IAEA to press Iran for access but nuclear "clean-up" suspected

VIENNA Wed Aug 22, 2012 4:08pm BST

1 of 2. International Atomic Energy Agency (IAEA) Yukiya Amano reacts as he attends a news conference during board of governors meeting at the United Nations headquarters in Vienna June 4, 2012.

Credit: Reuters/Herwig Prammer

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VIENNA (Reuters) - U.N. nuclear inspectors will press again for access to a major military facility in talks with Iran this week but the chances of finding any evidence of suspected atom bomb research may have dimmed because the site has been "cleaned up", Western diplomats and experts say.

Visiting the Parchin complex has become a priority for the International Atomic Energy Agency as it seeks to end what the West sees as prolonged Iranian stonewalling of its investigation into allegations of attempts to design a nuclear weapon.

Iran denies accusations that it wants to develop nuclear weapon technology. But its refusal to limit and be more transparent about its nuclear activity has led to increasingly tough sanctions and sparked renewed speculation that Israel, Tehran's arch-enemy, might bomb Iranian nuclear installations.

Citing satellite images, Western diplomats say Iran has demolished some small buildings and moved earth at Parchin in an apparent attempt to purge any incriminating evidence from a site where the IAEA believe tests in a steel chamber relevant to nuclear arms were carried out, possibly a decade ago.

"I have heard that there is currently a lot of clean-up going on at Parchin," one envoy said, who like other diplomats said such work was only spotted after the IAEA mentioned Parchin in a detailed report late last year.

Another diplomat accredited to the IAEA said he believed Iran would not allow access to the facility "unless they are extremely confident that there will be nothing found".

Iran says Parchin, about 30 km (20 miles) southeast of the capital Tehran, is a conventional military site and has dismissed allegations aired about it as "ridiculous".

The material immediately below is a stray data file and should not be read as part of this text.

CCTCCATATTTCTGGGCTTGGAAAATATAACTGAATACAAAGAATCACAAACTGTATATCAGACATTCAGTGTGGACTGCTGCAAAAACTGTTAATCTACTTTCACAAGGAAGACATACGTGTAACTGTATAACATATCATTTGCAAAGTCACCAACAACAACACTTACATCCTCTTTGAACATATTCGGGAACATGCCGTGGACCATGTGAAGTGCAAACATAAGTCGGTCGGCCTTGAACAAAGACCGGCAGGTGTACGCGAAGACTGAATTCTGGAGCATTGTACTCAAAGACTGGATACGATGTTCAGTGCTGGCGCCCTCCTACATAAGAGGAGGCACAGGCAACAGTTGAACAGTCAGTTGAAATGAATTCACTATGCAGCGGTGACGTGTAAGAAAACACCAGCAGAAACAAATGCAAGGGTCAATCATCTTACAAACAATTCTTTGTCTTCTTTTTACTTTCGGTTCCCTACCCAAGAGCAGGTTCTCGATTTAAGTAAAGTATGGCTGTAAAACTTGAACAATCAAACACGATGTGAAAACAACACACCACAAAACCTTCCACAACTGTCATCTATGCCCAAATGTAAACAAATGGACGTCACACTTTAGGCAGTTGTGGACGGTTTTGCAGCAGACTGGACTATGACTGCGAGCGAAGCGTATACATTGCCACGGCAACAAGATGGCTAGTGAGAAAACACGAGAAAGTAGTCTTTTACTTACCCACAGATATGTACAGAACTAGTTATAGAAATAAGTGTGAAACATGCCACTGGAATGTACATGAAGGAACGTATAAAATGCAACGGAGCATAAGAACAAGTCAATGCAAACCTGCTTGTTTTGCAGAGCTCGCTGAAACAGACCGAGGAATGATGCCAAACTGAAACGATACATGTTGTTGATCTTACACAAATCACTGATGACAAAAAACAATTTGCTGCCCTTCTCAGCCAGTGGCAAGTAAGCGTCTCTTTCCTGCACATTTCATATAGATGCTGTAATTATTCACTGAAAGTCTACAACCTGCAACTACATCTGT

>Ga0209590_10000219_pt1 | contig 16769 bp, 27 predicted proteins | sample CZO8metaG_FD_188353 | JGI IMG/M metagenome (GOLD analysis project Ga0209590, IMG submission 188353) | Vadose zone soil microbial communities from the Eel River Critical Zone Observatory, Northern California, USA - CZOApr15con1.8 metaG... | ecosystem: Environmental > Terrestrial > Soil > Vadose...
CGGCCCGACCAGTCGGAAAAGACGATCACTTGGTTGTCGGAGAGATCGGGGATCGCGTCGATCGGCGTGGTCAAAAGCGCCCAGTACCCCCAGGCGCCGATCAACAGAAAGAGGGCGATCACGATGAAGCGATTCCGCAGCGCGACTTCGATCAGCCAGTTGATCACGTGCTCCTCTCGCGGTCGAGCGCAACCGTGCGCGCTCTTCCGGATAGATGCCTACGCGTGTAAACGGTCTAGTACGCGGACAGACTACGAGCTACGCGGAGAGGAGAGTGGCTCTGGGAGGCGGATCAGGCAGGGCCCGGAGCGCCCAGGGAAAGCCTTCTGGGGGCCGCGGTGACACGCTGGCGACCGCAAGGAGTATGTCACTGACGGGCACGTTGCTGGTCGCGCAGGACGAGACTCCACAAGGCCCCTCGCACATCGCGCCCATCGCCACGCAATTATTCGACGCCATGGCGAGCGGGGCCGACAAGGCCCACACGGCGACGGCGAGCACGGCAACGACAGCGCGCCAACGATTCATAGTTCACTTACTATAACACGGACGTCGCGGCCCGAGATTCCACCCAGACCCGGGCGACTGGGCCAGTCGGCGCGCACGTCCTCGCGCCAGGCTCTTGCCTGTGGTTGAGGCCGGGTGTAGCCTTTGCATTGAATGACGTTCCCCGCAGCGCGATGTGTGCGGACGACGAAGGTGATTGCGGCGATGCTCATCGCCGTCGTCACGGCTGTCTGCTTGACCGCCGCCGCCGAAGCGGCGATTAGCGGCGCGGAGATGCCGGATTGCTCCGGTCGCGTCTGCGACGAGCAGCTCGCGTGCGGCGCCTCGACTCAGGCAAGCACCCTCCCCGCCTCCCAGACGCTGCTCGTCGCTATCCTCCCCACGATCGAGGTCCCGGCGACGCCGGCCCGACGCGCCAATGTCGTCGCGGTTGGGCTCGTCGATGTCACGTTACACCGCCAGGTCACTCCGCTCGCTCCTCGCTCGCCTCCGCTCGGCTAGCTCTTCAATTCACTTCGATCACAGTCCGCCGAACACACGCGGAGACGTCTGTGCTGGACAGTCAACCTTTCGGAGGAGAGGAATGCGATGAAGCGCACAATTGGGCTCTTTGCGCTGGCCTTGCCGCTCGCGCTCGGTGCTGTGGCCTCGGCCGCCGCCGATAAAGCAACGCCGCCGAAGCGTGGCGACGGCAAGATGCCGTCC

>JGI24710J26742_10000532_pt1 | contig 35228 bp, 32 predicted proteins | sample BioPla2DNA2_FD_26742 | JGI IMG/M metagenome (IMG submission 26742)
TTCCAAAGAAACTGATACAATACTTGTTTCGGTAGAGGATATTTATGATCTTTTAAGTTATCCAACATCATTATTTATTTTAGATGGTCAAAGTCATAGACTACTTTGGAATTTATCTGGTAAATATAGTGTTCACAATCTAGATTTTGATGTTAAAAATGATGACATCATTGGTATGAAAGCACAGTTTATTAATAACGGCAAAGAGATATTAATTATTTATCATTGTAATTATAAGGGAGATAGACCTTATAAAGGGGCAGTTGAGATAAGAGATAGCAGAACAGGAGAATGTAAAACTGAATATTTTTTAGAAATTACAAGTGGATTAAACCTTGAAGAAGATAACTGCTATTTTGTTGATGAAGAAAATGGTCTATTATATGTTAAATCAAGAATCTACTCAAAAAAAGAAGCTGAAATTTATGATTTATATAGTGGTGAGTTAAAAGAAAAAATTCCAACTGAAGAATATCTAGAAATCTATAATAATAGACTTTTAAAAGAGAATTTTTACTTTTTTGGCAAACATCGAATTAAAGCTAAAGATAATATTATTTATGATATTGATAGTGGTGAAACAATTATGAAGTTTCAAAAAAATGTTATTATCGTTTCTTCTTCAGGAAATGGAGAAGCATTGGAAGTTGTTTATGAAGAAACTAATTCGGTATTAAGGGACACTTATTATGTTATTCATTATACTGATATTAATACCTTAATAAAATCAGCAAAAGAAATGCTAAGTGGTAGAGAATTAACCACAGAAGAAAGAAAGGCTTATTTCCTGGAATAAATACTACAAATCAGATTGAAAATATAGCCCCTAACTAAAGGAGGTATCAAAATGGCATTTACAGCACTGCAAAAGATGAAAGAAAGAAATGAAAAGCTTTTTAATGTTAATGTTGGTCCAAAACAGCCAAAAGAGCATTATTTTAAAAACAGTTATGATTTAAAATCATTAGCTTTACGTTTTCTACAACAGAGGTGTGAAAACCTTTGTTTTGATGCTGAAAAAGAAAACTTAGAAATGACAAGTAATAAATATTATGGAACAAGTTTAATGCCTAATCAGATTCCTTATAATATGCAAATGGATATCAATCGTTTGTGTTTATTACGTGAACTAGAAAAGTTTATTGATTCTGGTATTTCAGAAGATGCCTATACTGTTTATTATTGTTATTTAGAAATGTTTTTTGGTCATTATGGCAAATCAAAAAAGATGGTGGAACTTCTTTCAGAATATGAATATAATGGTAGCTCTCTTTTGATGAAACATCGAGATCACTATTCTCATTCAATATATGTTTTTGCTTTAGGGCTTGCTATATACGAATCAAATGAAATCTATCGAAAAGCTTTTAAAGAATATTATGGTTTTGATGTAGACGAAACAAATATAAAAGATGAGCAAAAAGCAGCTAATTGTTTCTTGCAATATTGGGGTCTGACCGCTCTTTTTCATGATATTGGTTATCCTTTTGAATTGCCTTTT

But the IAEA is likely to express deepening concern about suspected whitewashing efforts at Parchin in its upcoming quarterly report on Iran's nuclear programme, due next week, and how they may hamper its inquiry, the diplomats say.

A U.S. think-tank, the Institute for Science and International Security (ISIS), said this month that satellite imagery from Parchin showed "what appears to be the final result of considerable sanitisation and earth-displacement activity".

URANIUM PARTICLES?

Talks between senior IAEA and Iranian officials scheduled for Friday in Vienna could offer a last-minute chance for Tehran to influence the content of the report if it were to offer concessions regarding access to sites, documents and officials.

The IAEA report - expected to reiterate that Tehran is pressing ahead with its uranium enrichment programme - will be submitted to the agency's 35-nation governing board, which meets on September 10-14 with Iran likely to again dominate the agenda.

This week's meeting between the IAEA and Iran will be their first since talks in early June ended in failure, with Iran setting conditions for how the inquiry should be conducted that were unacceptable for the U.N. watchdog.

The IAEA said the two sides would hold "further discussions on a structured approach to resolve outstanding issues relating to Iran's nuclear programme," referring to suspicions of possible military dimensions to Tehran's atomic activities.

No details were given. But the IAEA made clear in earlier rounds of talks this year that its immediate request is to go to Parchin. Iran says it must first agree a framework for the IAEA's inquiry before possibly allowing access to the facility - a stance dismissed by Western diplomats as delaying tactics.

It is unclear whether Iran will give any ground over Parchin at Friday's meeting at its diplomatic mission in Vienna.

Even if it did allow U.N. inspectors to visit, they would probably uncover no hard evidence of nuclear weapons-related work, according to nuclear proliferation expert Mark Fitzpatrick at the International Institute for Strategic Studies think-tank.

"The clean-up probably could not totally remove uranium particles, but they wouldn't be enriched and Iran would be able to offer exculpatory explanations," Fitzpatrick told Reuters.

(Editing by Mark Heinrich)

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